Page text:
Modern Education
Reformation The Catholic Church held so much power. This power gave rise to corruption and other abuses. Martin Luther- he wrote 95 Theses where he attacked the ecclesiastical abuses Philip Melanchon- organized a state school system. Melachon obtained considerable success in making Reformation acceptable to intellectual as Luther did to the masses.

Modern Education
Reformation The Catholic Church held so much power. This power gave rise to corruption and other abuses. Martin Luther- he wrote 95 Theses where he attacked the ecclesiastical abuses Philip Melanchon- organized a state school system. Melachon obtained considerable success in making Reformation acceptable to intellectual as Luther did to the masses.

Modern Education
Rise Of Protestantism

The public at this time was increasingly becoming aware and angered by the excesses of the papacy.
John Calvin The theological doctrines of Calvinism emphasize the sovereignty of God in the bestowal of grace and that specifically includes election of predestination, limited atonement, total depravity, irresistibility of grace, and the perseverance of saints..

Modern Education
Catholic-Counter Reformation
Realizing that Protestants used education to further ends, the Catholic used education to win back dissenters.
The Aim of education of the Roman Catholic Education was religious moralism.

Modern Education
Catholic-Counter Reformation
In order to carry-out these ends the church authorized the establishment of several priestly orders that would serve as the educational and social arm of the church. 1. Jesuits- St. Ignatius of Loyola 2. Jansenist- Jean Duvegier de Haureme or Abbe de Saint-Cyran 3. Christian Brothers- Jean Baptiste de La Salle

Philippine Educational System


Pre-Spanish Period- The early Filipinos considered education as a way to preserve their culture and transmit this knowledge to future generations. Spanish Regime- Schools were established with the objective of rearing children to learn skills acquired by the youth in Spain. The educational system was under the control of the Roman Catholic Church.

Philippines Education
American Era- Education was a means by which people can be oriented toward a democratic way of life, they made education accessible to all. Commonwealth-

Japanese Occupation- Education was an instrument for Filipinos to embrace Japanese ideologies. It promoted vocational education and inspired people with the spirit of labor

Phil Education
American Era- Education was a means by which people can be oriented toward a democratic way of life, they made education accessible to all. Commonwealth-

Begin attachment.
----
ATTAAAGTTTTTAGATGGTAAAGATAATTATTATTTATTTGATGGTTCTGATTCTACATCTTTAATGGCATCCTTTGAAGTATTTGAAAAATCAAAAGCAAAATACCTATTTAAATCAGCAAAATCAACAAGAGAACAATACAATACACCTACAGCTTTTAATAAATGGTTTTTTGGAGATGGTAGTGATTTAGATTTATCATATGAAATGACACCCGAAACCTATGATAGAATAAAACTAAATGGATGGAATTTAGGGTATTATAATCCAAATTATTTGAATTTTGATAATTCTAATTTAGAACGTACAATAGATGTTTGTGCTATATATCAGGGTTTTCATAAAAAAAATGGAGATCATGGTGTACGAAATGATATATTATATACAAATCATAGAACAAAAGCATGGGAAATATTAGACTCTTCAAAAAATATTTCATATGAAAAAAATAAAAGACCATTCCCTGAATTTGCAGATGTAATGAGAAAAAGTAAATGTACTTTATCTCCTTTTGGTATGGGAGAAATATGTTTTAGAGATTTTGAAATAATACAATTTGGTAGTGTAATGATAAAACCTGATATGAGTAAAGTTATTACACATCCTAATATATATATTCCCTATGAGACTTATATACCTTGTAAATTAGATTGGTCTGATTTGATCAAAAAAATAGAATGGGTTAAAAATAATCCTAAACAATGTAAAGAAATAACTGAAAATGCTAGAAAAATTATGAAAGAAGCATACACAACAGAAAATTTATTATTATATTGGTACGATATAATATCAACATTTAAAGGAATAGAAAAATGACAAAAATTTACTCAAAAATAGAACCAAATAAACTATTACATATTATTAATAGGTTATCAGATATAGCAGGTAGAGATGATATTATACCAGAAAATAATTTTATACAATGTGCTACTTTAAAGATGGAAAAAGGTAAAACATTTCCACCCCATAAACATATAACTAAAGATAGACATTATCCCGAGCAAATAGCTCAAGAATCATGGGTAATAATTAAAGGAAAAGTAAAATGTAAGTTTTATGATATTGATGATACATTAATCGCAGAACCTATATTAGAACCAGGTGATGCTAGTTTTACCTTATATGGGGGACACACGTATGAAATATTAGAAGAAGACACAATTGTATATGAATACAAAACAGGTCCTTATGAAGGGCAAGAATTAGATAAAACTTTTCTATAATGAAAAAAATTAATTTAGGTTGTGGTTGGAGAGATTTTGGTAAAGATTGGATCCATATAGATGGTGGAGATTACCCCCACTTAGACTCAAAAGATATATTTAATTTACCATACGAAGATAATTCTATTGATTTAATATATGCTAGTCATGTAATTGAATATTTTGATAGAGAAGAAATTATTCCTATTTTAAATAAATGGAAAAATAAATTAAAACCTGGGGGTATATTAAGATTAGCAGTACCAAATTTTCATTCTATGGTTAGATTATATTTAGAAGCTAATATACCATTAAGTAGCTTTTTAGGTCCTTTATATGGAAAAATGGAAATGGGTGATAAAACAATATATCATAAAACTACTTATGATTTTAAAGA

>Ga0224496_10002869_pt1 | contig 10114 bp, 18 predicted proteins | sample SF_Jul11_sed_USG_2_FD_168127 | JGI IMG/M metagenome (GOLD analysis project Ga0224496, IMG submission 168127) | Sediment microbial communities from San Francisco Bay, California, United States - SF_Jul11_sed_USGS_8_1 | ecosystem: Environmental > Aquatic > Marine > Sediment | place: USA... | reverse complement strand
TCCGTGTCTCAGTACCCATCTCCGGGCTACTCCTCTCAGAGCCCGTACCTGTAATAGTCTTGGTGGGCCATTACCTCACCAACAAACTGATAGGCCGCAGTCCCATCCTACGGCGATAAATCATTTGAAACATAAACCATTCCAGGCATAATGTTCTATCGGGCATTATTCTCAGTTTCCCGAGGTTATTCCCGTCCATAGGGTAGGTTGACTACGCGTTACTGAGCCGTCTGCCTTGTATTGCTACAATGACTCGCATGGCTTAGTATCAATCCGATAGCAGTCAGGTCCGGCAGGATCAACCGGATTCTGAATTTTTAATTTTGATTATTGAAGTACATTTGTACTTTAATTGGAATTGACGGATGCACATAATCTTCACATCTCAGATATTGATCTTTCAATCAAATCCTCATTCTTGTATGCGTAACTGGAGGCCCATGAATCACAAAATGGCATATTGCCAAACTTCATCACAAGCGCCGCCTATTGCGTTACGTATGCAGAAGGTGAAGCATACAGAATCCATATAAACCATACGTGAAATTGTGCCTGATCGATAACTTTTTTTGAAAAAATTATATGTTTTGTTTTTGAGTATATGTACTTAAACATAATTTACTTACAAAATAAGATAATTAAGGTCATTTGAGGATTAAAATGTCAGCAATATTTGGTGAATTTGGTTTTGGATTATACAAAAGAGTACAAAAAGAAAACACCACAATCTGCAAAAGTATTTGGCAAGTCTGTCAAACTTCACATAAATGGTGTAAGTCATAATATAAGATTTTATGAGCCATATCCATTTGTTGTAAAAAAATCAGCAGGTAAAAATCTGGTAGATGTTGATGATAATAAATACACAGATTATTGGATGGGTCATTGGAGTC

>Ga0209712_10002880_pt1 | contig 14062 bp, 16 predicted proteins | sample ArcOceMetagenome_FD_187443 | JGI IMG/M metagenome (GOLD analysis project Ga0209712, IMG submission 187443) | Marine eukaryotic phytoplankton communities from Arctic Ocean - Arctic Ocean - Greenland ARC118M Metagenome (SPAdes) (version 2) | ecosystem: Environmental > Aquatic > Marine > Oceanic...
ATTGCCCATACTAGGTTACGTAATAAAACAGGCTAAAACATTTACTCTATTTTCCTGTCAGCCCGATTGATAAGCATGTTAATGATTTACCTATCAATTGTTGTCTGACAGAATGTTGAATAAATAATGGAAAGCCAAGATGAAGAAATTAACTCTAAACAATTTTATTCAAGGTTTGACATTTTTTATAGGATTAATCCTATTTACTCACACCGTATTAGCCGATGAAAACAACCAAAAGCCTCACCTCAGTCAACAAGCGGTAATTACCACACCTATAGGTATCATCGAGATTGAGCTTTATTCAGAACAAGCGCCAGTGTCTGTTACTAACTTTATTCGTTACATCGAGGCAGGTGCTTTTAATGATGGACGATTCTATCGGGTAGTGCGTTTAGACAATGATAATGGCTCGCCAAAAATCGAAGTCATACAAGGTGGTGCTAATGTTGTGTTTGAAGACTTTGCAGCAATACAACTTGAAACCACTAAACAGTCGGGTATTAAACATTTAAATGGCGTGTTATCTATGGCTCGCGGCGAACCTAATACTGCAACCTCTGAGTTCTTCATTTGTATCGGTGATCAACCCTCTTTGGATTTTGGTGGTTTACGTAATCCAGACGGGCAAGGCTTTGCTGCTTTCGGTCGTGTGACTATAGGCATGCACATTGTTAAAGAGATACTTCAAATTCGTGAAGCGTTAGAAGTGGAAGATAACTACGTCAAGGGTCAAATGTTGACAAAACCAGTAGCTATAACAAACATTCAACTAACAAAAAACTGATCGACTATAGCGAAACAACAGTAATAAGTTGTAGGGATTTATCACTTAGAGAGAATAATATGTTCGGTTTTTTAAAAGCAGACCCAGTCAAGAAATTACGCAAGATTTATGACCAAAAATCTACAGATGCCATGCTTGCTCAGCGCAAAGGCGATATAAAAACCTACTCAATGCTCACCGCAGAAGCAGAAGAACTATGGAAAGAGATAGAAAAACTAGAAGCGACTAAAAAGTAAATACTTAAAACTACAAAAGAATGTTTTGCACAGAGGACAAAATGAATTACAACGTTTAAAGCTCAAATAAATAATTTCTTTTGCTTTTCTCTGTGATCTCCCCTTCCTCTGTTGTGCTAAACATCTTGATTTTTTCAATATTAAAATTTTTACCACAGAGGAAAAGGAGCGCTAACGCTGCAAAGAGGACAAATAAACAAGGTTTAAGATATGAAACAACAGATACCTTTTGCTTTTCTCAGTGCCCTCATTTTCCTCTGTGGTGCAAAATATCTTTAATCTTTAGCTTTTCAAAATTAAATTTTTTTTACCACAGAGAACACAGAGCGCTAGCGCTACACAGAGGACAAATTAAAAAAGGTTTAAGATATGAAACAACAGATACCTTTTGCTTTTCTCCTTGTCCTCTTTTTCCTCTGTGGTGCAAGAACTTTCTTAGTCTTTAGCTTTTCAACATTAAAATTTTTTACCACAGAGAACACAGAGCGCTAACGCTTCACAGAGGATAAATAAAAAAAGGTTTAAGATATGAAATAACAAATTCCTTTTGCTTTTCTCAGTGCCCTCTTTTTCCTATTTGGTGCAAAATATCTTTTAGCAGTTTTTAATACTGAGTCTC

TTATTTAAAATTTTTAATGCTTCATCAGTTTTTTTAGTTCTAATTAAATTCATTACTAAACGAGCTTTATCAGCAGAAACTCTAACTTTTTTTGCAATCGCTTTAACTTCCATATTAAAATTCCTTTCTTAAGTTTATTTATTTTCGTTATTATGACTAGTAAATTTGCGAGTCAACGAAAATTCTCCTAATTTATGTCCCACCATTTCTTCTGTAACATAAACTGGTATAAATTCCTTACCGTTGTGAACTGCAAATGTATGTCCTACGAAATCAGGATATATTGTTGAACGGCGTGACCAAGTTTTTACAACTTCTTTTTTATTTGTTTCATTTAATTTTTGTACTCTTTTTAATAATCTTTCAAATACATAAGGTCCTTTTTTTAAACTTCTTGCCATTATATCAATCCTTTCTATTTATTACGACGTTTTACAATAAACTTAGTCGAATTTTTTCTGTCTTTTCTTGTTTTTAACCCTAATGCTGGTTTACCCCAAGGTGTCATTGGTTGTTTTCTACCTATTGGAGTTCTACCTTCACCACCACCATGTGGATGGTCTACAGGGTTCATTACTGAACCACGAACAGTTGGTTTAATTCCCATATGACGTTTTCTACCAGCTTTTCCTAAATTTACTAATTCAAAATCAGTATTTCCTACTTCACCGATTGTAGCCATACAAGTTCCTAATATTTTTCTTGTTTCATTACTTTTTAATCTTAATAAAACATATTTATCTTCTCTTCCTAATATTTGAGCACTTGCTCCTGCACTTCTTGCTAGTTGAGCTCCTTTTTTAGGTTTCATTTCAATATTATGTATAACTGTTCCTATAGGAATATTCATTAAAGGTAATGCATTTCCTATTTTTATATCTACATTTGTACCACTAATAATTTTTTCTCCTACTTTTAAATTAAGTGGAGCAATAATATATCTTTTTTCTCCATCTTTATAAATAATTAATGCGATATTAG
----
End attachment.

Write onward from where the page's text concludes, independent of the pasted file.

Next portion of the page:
Japanese Occupation- Education was an instrument for Filipinos to embrace Japanese ideologies. It promoted vocational education and inspired people with the spirit of labor

Phil Education
Post War/3rd Republic/Roxas
All educational institutions shall be under the supervision of and subject to the regulation of the State. The government shall establish and maintain a complete and adequate system of public education, and shall provid at least free primary instruction and citizenship training to adult citizens.

Phil Education
Marcos Administration
The countrys educational systems adopted the acronym PLEDGES. PD no. 1081, Article XV Section 8 of the 1973 Constitution .All educational institutions shall aim to inculcate love of country, teach the duties of citizenship, and develop moral character, personal discipline, and scientific and

technological and vocational efficiency.


Batasang Pambansa Education Act of 1982

Phil Education
Aquino Administration
The Education department started as the Ministry of Education which was later changed to the Department of Education Culture and Sports DECS. The 1986 Constitution provides the present philosophy of Education as stated in Article XIV, Section 3. strengthen ethical and spiritual values, develop moral character and personal discipline, encourage critical and creative thinking, broaden scientific and technological knowledge and provide vocational efficiency.

Phil Education
Ramos Administration
E.O. 337 May 17, 1996 Transferring the National Training for Technical Education and Staff Development (NTTESD) from the Department of Education Culture and Sports (DECS) to the Technical Education and Skills Development Authority (TESDA)

Phil Education
Arroyo Administration
Republic Act No. 9155 (August 11, 2001), otherwise known as Governance of Basic Education Act of 2001, renamed the DECS to the Department of Education (DepED),

What are the Implications of these in Our Present Educational Systems

Philosophical Foundations of Education

Legal Basis of Education

Legal Basis
Educational Act of 1982 (Batas Pambansa Blg. 232) Applies to both private and public schools in the entire educational system. Goals The act provides that the basic policy of the State is to establish and maintain a complete adequate, and integrated system of education relevant to the goals of national development as follows: Achieve and maintain an accelerating rate of economic development and social progress; Assure the maximum participation of all people in the attainment and enjoyment of such growth; and Achieve and strengthen unity and consciousness and preserve, and develop and promote desirable cultural, moral, and spiritual values in a changing world.

Legal Basis